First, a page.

The Eastern Orthodox view that I have found to be helpful as a way of moving beyond the impasse ecumenically…it’s not called consubstantiation by them, but Luther’s view in the Babylonian Captivity of the Church, based on 1 Corinthians 10:16 and other verses, is not far from that ancient Orthodox view. The Orthodox have several terms that they will use, and it makes it hard to find out what they actually think, but if you read long enough, you can see that there’s one term that stands out among the rest. That is what I put forth in my book as transelementation, metastoicheisis. It’s a deep interpret­ation of 1 Corinthians 10:16.

What is a koinonia relation? There’s more than one way to work that out, but it can be a relationship of mutual indwelling. If you take that view, then the bread can remain bread (without any loss of its definition as bread — it’s not substance and accidents), and it somehow participates in the body of Christ. It’s not just that the body of Christ participates in the bread, but there’s a relationship of each being in the other.

For the Catholics and for the Orthodox, and for this view that Luther espoused, it’s not just the body and blood of Christ that are thought of in detachment from the rest of his person, this is the form in which he’s present to us — this sacrificial form…in and with the sacramental form of his body and blood, the whole person of Christ is present. He offers himself to us under the sacramental form of his body and blood. He gives himself to the church in that form, and in the same way he unites the church to himself.

As in the incarnation, he assumed human flesh, he made himself one with us…even though he was God, he emptied himself and took the form of a servant even to death on a cross, as we read in Philippians 2. He took that flesh, he made himself one with us in order to bear our sins and bear them away — the lamb of God who takes away the sin of the world. He makes us one with himself through that same body and blood, that same sacrificial death. There’s only one body of Christ, it is definitively present in Christ’s life and death there and then, but then it becomes sacramentally present. It’s here and now under the forms of bread and wine.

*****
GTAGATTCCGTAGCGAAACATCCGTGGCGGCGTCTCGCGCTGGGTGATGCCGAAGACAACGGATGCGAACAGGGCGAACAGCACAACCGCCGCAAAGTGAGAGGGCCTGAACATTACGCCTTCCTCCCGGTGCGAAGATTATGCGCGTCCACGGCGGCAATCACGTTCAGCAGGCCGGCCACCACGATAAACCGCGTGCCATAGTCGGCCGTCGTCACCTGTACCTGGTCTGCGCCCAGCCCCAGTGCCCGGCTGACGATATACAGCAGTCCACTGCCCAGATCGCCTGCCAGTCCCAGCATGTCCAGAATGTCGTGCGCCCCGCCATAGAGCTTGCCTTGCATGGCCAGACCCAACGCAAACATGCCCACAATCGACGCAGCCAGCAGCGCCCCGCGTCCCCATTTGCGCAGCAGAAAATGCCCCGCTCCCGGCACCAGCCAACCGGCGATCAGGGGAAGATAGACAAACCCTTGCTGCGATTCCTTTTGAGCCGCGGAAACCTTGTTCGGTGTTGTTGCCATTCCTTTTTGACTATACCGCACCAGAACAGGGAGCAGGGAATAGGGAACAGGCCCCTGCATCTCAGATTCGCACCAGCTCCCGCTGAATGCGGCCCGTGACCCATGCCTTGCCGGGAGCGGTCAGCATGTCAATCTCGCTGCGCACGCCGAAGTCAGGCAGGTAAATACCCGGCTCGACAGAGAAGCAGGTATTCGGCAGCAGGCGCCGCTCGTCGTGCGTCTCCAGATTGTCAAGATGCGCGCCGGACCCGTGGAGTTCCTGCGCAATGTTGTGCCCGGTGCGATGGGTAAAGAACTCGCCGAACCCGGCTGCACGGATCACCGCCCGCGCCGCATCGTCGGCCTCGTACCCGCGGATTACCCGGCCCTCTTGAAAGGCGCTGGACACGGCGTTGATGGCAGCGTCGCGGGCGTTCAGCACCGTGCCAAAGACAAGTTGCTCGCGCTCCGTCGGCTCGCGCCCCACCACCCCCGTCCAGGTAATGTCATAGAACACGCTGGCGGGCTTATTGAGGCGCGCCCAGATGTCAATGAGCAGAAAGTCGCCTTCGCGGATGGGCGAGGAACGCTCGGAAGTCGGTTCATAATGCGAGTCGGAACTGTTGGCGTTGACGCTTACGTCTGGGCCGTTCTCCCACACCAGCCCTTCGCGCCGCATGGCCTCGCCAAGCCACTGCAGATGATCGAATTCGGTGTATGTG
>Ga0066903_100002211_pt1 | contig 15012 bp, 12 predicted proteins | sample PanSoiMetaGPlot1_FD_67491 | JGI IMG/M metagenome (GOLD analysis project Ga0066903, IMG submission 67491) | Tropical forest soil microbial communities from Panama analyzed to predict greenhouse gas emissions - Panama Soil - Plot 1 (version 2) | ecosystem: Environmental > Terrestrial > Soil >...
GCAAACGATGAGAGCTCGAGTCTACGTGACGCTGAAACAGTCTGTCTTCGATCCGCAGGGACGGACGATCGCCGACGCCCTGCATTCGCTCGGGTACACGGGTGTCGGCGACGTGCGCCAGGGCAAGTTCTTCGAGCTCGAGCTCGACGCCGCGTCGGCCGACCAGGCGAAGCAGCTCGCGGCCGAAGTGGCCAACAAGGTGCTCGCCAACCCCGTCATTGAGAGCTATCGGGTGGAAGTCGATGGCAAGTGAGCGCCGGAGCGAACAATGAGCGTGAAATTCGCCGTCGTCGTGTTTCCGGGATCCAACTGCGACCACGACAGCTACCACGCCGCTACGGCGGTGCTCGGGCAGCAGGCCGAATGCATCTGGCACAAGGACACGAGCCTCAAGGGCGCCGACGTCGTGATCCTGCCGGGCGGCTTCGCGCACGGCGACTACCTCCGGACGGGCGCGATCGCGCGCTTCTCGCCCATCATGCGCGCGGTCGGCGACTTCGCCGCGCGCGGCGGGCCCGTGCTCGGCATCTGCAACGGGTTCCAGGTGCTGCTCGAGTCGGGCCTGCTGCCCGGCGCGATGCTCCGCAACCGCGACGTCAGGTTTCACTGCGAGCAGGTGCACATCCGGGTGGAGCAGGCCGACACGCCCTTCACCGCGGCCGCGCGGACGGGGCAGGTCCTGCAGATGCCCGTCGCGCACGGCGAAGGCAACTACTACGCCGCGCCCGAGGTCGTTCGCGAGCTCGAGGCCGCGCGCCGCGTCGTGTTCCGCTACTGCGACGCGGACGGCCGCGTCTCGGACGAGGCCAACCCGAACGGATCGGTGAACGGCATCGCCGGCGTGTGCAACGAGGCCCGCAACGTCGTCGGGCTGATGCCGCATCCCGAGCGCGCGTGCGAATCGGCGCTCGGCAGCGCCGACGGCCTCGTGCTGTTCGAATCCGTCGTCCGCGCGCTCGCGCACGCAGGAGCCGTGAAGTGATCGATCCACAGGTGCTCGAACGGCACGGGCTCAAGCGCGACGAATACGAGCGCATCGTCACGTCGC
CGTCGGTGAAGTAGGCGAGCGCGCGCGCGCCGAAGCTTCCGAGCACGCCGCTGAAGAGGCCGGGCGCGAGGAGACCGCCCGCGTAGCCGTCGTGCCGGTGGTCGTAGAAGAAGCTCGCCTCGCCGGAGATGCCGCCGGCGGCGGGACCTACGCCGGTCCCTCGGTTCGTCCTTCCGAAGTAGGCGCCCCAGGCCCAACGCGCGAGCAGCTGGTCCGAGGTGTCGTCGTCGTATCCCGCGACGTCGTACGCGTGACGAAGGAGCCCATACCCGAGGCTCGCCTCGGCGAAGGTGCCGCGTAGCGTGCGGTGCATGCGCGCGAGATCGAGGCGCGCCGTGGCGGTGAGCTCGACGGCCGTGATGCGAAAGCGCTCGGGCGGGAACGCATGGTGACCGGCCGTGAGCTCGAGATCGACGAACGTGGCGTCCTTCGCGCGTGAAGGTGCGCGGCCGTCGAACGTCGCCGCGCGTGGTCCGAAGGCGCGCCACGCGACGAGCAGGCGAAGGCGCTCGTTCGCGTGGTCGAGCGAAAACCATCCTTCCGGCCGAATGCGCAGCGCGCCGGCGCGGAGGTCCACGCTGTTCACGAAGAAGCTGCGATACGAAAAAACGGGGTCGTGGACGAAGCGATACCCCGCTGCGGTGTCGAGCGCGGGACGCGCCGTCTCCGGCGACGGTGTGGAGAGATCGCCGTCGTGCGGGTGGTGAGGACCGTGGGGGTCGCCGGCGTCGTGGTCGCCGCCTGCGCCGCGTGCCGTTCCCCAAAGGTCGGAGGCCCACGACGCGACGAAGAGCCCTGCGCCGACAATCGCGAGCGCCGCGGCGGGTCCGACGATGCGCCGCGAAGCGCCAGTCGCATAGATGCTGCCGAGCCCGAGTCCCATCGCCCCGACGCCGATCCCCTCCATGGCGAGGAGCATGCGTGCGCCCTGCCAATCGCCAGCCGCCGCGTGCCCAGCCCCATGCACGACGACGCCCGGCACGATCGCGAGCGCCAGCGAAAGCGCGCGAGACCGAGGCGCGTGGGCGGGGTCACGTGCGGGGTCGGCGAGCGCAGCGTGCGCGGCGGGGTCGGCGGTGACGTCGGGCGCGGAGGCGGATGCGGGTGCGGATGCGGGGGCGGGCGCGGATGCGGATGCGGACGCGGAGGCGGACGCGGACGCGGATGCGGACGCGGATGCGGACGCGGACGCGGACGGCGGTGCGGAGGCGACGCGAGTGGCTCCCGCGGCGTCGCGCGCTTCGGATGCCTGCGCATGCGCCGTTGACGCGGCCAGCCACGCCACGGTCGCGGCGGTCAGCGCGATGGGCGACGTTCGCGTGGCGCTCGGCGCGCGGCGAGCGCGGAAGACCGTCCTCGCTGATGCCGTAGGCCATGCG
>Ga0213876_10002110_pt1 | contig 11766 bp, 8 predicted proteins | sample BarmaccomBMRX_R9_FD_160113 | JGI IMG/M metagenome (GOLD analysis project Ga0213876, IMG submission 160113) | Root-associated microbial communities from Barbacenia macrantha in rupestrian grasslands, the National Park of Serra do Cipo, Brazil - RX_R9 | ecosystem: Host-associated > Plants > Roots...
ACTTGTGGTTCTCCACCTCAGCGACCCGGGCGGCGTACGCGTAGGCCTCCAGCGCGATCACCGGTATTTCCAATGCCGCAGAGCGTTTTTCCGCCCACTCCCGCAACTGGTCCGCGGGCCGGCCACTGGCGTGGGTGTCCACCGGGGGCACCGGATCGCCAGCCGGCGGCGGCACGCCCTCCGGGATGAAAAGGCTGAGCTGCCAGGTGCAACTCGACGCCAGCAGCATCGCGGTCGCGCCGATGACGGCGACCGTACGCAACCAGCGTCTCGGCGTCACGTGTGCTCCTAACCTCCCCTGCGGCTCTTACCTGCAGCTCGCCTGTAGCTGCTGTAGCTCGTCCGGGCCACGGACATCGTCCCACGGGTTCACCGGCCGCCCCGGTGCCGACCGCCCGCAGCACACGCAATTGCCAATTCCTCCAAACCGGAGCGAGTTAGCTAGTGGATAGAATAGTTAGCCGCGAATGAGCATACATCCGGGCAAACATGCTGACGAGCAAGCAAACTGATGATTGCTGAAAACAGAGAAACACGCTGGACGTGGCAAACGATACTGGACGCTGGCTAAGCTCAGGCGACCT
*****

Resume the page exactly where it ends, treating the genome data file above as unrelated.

The image that was used in the ancient church to bring out this idea of transelementation was the image of the iron in the fire. They used that image both for the incarnation and for the relationship between the bread and the wine and Christ’s life-giving flesh. There’s an important incarnational analogy here. In the council decision at Chalcedon in 451, the fifth-century decision defining the person of Christ (this is a decision that’s definitive for Catholics, for Orthodox, and for Reformation Protestants), they had to give some account of how Christ’s deity and humanity were related. They said that they were related “without separation or division.”